During the opening ceremony, Fremaux also recalled having once inquired of Loznitsa whether the auteur considered himself to be a Russian or a Ukrainian. Loznitsa replied that he had a Ukrainian passport and a Russian soul but that it was all very much more complicated. Indeed, having been born in Belarus, coming of age in Kiev, learning his film craft in Moscow, and having spent exactly half his life in the Soviet Union, Loznitsa’s culture is in fact totally and unambiguously Russian. Though he makes films about the Russian world, with last year’s A Gentle Creature explicitly ruminating on Dostoevsky and the phantasmagoric tinge of bureaucratic proceduralism, the realm of Russian culture that Loznitsa’s cinema inhabits is decidedly liberal. (I previously wrote about his Maidan protest documentary in my 2014 Cannes dispatch for Tablet.) Loznitsa’s geographically unmoored post-Soviet culture is categorically not the revanchist “Russkiy Mir” (the so-called “Russian world” of Kremlin propaganda) of authoritarian Putinism. It has nothing to do with the neo-imperialist fantasia of the sort upheld by the malevolent cast of mercenaries, brigands, fanatics, and soldiers of fortune who run rampant in Ukraine’s occupied eastern regions (though the spelling of the film’s name in the Russian manner has not gone unnoticed by certain Ukrainian nationalists).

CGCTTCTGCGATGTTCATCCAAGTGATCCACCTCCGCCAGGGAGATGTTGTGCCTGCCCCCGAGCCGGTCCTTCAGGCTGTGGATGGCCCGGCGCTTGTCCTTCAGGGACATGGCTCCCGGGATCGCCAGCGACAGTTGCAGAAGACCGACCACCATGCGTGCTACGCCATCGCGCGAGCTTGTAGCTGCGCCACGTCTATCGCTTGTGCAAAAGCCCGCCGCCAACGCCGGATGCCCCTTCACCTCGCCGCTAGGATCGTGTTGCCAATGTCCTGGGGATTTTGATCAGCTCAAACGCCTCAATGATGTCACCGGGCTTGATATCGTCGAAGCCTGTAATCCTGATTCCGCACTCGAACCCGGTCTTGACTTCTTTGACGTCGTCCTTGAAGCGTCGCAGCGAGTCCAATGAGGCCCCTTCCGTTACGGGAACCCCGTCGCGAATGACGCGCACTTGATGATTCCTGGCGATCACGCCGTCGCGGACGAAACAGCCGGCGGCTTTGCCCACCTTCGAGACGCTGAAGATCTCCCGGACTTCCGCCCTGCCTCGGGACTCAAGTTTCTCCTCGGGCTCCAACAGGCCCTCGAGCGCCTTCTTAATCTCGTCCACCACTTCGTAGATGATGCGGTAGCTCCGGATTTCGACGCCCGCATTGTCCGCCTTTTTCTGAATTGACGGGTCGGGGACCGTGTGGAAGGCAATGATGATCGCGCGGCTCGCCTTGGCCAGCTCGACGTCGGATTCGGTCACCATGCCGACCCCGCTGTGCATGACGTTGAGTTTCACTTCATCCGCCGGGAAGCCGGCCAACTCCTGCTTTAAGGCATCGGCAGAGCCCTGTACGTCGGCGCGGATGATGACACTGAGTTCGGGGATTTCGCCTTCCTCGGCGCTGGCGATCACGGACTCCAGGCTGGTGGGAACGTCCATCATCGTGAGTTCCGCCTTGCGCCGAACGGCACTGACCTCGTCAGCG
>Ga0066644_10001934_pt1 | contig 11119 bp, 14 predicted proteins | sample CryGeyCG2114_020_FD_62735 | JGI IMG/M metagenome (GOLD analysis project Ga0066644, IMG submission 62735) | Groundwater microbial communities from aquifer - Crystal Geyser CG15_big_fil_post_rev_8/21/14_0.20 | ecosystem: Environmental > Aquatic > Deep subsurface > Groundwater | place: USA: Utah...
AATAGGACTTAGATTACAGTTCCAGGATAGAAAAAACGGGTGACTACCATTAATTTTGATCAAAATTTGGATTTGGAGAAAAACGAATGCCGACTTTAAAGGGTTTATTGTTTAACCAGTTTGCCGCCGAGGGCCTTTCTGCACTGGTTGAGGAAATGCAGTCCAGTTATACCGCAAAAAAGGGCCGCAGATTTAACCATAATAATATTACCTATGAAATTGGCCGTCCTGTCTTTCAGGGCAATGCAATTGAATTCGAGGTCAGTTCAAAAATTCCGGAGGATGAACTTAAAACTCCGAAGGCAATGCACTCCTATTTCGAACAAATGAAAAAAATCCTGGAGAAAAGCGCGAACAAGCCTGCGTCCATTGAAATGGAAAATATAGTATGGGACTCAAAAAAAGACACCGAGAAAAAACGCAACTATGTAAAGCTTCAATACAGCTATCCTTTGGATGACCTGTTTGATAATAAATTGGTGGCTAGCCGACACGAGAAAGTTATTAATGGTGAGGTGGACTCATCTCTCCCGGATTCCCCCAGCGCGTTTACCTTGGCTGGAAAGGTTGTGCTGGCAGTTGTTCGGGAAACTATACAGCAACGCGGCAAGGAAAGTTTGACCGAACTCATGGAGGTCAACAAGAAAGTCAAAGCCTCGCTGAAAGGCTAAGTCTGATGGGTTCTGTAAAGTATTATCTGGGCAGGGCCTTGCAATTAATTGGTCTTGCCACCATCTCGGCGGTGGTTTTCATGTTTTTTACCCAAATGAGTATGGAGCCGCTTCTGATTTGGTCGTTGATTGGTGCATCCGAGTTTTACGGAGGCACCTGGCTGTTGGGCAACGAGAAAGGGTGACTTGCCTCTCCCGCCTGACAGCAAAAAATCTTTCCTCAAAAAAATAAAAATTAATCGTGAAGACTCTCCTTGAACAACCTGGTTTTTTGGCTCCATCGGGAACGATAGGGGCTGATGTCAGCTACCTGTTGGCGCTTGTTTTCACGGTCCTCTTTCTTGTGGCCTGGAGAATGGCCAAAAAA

Donbass is the work of a Russophone patriot of sovereign Ukraine and it is composed of 13 interwoven vignettes, all based on grotesque or comic real life events, that will be familiar to anyone who has followed the course of the war over the last four years. Donbass is set in Ukraine’s eastern regions, torn asunder by a chaotic occupation by Russian-led separatist militias . Almost surrealist levels of satire portray the opportunists, bandits, and lowlifes who menace a society in the wake of a collapse of civilized social structures. Corruption reigns supreme as property is expropriated by greedy warlords and gangsters under the guise of fighting fascism. A separatist mercenary who stops a bus full of civilians takes a cut of meat from an old woman for his soup. At the next roadblock a Russian servicewoman lines the men in the bus up and harangues them with patriotic speeches before stripping them naked. The film is unabashedly patriotic, yet one of the scenes suggests a Ukrainian army officer takes bribes to let a separatist commander through a checkpoint.